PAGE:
It’s fun taking care of kids—it’s fun seeing them happy and watching them grow up. When I see them grow up I feel that it’s as if it’s okay that I don’t have a family of my own… that it’s quite okay to raise kids. I’ve learned a lot about myself, not like at the start when I had a shy personality. Back then my mother would scold me and I’d cry, which wouldn’t happen now. Now I’m a fighter. If I need to reason out to someone, I won’t hesitate to do it.
Life’s short and you have to enjoy it. Because when you always think, “Oh, it’s so hard, everything’s so hard”… No, because hurdles are always going to be part of life. Like the time when my mother got sick back home, who shouldered the expenses? Wasn’t it me? But what if I had stayed in Manila the entire time?
Then after a few months, it was my father who got sick. My job really helps, and that’s why I’m proud of it and what I do. It doesn’t matter what it is—as long as I don’t hurt others or step on other people. I walk the streets with my head held high because I haven’t stepped on anyone. What’s important is that one has fear in God.
From the beginning I’ve always wanted to experience the life here in Hong Kong. I heard that the pay’s big, and my thoughts then were, “If I were to stay in the Philippines, even if I have no family of my own, where would I get my income from?” I mean, there’s plenty in Manila but I wanted something different. At least I was able to experience living in the Middle East, now it was time for something different… It was my turn to try Asia.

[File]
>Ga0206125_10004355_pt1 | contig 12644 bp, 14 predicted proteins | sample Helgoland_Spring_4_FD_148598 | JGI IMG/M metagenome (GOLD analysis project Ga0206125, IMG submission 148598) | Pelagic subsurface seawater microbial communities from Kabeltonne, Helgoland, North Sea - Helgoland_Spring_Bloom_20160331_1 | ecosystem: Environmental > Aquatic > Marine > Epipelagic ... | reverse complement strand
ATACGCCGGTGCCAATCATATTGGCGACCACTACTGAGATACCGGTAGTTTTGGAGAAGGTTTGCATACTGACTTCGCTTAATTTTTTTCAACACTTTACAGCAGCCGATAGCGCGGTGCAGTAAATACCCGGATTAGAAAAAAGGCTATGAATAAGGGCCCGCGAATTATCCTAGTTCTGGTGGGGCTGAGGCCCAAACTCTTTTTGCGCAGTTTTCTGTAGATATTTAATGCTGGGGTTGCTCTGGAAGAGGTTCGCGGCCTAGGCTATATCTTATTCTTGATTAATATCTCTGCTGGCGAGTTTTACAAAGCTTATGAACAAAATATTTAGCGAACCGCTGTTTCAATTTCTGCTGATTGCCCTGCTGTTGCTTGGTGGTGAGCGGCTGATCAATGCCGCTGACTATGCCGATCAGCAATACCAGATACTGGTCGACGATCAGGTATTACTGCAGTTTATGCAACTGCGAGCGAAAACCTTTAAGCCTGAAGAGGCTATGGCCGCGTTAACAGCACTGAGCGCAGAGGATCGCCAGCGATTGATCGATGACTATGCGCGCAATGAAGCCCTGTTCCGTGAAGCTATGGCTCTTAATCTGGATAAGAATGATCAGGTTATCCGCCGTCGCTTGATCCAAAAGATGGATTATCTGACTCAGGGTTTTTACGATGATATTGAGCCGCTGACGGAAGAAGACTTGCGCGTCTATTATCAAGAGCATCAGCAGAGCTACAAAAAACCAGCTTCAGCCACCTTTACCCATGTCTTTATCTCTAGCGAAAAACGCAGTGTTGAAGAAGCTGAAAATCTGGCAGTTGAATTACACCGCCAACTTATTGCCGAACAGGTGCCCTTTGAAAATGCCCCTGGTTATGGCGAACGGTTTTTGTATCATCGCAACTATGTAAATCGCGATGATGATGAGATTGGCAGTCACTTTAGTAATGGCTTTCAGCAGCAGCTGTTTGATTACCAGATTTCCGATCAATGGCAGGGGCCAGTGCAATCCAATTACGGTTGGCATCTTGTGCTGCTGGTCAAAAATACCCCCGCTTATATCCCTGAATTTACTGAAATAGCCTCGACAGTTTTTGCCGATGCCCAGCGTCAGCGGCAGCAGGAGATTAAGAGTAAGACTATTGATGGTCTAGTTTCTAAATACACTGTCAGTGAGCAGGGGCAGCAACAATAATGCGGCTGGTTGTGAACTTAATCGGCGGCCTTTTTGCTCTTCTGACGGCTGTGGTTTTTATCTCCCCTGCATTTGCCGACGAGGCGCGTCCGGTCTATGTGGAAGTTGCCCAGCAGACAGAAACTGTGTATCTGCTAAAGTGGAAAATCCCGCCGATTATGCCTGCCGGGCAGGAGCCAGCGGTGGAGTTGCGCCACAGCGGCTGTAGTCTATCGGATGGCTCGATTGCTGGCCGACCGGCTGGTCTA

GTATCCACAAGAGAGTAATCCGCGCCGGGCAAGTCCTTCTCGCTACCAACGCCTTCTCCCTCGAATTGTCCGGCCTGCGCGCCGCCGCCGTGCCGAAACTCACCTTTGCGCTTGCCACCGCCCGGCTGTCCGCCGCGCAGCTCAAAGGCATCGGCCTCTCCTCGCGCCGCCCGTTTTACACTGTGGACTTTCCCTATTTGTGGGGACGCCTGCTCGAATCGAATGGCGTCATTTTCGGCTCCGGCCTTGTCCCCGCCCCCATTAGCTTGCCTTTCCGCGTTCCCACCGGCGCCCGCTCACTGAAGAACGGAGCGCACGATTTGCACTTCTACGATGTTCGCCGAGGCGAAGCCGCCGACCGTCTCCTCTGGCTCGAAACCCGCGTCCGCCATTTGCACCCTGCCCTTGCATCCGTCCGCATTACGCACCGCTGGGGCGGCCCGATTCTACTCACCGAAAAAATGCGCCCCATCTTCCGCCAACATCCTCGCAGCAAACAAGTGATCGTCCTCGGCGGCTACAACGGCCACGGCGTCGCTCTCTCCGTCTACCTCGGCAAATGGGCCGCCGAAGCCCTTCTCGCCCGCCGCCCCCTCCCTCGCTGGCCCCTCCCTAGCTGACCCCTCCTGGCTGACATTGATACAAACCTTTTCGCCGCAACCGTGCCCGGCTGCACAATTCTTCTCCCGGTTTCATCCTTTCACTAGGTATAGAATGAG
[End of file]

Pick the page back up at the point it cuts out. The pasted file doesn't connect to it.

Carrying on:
I won’t go further way from home and now at least I’m closer to my siblings back home, than before. That’s why I said to myself that I’ll try it out in Hong Kong. I don’t really get homesick because I’m busy with church and I do my praise and worship there. I feel that when you do that, you get to express everything. You get to pray to the Lord, “Lord, give me my strength, give me everything, all the blessings.” Blessings or no blessings, the gratitude remains.
I’ve been here for thirty years. I was twenty-nine when I came here. My biggest achievement is my grandchildren—six grandchildren from two kids.
When it was just us—us first-comers thirty years ago—I think there were only about 35,000 domestic helpers here. That was 1986, and the number just kept growing. The salary then was low, but its value was high. Now the salary’s high, but its value is low.
Of course I’ve experienced everything: happiness, sadness, life’s ups and its downs—but, I’m happy because I
have six grandchildren. That’s what always comes to mind: my children. My children and my grandchildren. I’m happy here in Hong Kong but the thing is I’m getting old. I’ll turn 61 next year and it might be time to head home for good. 61 years old and I’m still working!
They’re now 37 and 32. The eldest has a ballet school and the youngest is in London and getting married. She’s the one I raised. They’re not mean, unlike other kids who hurt their helpers even at a young age. Not them—they’re good.
The respect they have for me in this house is quite big. The only thing is that my employer’s so frugal when it comes to my food. Unlike in other homes where you can eat whatever you want, here it just depends on what she brings home—sometimes it’s not much, sometimes it’s a lot.
The government was better before, especially when it comes to the laws set upon us domestic helpers. It was easier. When you got terminated, you could stay until you found another employer unlike now, where you’re given only two weeks and if you don’t find a new employer then you have to go home. The laws were better then, when Hong Kong was still run by the British.
This is the life for us who are less fortunate. You have to be aspiring and persevering— it’s all encompassing.